Dubai orders jetpacks for first responders

Martin jetpack
Martin jetpack. Photo by Martin Aircraft.

Emergency services personnel in Dubai are known to think outside the box when it comes to transporting first responders to incidents, as evidenced by the Corvette used by their civil defense organization. Now they have placed an order for 20 “jetpacks” made by Martin Aircraft, propelled not by jet engines, but by ducted fans.

From the BBC:

A deal between Dubai’s civil defense force and New Zealand-based Martin Aircraft suggests that the technology is about to move mainstream.

For decades, jetpack fans have predicted a future when we would be using personal power-packs – like James Bond in the 1965 film Thunderball.

Now, Dubai has announced an initial order for up to 20 Martin jetpacks, plus simulators and a training package, for delivery next year.

No financial details were disclosed at the Dubai Airshow, other than it is a multi-million-dollar contract. Each jetpack has a catalogue price of $250,000 (£165,000).

But these will not be used as the latest must-have for the wealthy and foolish. Dubai wants them for more serious reasons.

Lt Col Ali Hassan Almutawa, director of the Dubai Civil Defence Operations Department, said the packs would be used for reconnaissance and rescue.

“We see them performing a first-responder role,” he says, adding that the jetpacks would be particularly useful in the fire department during emergencies in Dubai’s skyscrapers.

“Sometimes we have challenges or difficulties to reach the top floors of those buildings. The aircraft can go into confined spaces to size-up the situation. We are going to modify them with thermal imaging cameras,” he says.

Changes at Fire Aviation

Today we made some changes at Fire Aviation. We call them “enhancements”, and hope you agree.


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Automatic steerable parachute used for the first time on a wildfire

For the first time, an automatic steerable parachute has been used to deliver cargo on a wildfire. Below is a description from the Bear Lake Fire in Montana:

The Bear Lake Fire was honored to be the first wildfire incident to use the microflight technology from the USDA Forest Service’s Missoula Technology and Development Center. The auto guided microflight technology is part of the Joint Precision Aerial Delivery System (JPADS) and was developed by the military 5 years ago. This new technology allows for cargo drops from altitudes of 5,000 ft above the drop zone (the altitude for a standard cargo drop is approx. 250 ft above the drop zone). The parachute is guided by a GPS unit that adjusts for winds, turning the cargo as needed and dropping it within 50-100 meters of the drop site.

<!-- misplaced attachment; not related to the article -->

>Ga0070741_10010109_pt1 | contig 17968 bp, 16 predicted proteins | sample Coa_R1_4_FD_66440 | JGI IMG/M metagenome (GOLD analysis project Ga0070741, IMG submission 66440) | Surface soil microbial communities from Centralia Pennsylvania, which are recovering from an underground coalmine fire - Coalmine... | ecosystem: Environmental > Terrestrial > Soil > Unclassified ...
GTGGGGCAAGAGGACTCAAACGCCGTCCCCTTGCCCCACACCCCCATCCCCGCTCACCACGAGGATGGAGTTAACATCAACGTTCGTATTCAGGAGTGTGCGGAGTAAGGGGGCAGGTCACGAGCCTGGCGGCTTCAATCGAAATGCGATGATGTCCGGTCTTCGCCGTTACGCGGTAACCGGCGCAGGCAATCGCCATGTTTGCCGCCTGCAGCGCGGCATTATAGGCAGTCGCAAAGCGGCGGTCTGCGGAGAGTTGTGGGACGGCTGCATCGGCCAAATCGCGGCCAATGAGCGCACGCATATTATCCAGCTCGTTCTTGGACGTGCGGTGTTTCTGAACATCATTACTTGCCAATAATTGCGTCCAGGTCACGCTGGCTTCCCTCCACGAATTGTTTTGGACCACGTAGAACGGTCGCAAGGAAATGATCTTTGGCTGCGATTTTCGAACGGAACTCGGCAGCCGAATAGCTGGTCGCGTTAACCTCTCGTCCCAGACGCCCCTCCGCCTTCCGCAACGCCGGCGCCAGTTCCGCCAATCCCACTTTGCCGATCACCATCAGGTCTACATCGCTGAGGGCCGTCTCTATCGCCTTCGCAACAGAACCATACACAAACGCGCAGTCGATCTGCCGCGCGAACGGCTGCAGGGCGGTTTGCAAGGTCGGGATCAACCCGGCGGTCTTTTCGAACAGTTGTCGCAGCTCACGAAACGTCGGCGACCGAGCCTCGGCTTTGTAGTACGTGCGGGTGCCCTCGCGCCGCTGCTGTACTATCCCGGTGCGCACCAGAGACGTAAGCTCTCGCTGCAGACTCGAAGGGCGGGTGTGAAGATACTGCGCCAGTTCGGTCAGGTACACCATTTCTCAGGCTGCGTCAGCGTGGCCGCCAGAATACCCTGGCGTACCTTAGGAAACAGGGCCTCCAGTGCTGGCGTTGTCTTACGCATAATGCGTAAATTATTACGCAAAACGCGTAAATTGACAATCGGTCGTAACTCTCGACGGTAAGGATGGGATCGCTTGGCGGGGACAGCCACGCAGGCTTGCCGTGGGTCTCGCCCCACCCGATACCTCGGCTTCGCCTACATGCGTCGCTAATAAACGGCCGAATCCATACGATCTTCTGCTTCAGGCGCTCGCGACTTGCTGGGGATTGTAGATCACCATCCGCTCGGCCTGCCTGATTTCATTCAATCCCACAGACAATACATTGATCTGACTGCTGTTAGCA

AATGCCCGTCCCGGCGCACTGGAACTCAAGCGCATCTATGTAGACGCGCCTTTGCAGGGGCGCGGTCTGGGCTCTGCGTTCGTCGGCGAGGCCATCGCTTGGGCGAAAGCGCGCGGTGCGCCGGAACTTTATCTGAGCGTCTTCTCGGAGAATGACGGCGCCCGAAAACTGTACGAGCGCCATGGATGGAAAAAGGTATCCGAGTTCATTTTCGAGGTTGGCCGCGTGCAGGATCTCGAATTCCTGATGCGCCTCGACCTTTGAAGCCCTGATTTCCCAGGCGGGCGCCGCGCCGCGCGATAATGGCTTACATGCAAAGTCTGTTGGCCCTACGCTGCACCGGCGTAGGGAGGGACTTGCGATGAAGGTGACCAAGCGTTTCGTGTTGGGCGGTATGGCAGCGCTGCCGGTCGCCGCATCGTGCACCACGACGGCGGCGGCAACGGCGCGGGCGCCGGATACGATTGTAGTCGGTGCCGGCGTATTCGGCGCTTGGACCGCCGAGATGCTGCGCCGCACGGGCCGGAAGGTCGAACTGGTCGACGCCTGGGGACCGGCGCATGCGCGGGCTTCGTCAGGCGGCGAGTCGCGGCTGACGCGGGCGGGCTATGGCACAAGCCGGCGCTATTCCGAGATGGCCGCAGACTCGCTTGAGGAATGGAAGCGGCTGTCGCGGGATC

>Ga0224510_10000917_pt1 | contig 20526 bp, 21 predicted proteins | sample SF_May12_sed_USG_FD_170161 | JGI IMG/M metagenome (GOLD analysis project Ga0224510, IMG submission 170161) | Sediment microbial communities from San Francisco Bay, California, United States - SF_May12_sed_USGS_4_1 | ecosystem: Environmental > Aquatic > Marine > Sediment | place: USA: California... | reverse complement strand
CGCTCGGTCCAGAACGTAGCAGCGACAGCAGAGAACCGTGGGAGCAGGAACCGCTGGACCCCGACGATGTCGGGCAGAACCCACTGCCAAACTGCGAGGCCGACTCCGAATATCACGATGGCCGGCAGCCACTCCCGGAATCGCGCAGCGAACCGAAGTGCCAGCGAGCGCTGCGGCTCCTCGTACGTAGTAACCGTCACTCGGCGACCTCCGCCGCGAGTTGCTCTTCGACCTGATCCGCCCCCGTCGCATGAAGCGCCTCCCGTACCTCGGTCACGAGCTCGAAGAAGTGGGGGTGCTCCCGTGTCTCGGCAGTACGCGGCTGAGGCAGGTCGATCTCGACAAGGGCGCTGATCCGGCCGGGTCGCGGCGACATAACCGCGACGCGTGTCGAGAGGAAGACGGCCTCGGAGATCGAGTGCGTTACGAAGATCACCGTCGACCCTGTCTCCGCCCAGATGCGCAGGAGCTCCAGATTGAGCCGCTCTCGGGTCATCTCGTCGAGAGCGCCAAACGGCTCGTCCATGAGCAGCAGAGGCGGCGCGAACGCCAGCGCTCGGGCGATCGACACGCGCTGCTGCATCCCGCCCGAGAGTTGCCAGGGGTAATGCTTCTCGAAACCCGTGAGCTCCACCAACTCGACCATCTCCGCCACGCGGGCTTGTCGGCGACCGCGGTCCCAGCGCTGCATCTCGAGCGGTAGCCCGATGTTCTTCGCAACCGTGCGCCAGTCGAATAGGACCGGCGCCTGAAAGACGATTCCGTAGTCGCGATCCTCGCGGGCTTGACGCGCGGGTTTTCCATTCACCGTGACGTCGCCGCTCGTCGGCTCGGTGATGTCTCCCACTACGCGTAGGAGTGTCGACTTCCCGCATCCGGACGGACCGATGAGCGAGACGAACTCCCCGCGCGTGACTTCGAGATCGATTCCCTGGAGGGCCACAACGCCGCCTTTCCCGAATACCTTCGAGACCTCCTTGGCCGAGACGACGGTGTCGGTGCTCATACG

Wikipedia provides more details about the system:


US Army Research, Development and Engineering Command (RDECOM) was the primary developer for JPADS, which meets several requirements: increased ground accuracy, standoff delivery, increased air carrier survivability, and improved effectiveness/assessment feedback regarding airdrop mission operations. The United States Army and Air Force began jointly developing this system in 1993. The Air Force made its first operational/combat use of the system in Afghanistan in 2006.

The steerable parachute or parafoil is called a “decelerator,” and gives the JPADS system directional control throughout its descent by means of decelerator steering lines attached to the Airborne Guidance Unit (AGU). They create drag on either side of the decelerator, which turns the parachute, thus achieving directional control.

The Airborne Guidance Unit (AGU) contains a GPS, a battery pack, and the guidance, navigation and control (GN&C) software package. It also houses the hardware required to operate the steering lines. The AGU obtains its position prior to exiting the aircraft, and continues to calculate its position via the GPS throughout descent.

The Mission Planner software gives the aircrew the ability to plan the mission, in flight if necessary, as well as steer the aircraft to its Computed Air Release Point (CARP), where the load is released.”


The Bear Lake Fire has burned about 6,400 acres 12 miles southeast of Wisdom, Montana. The Incident Commander is calling it 75 percent contained.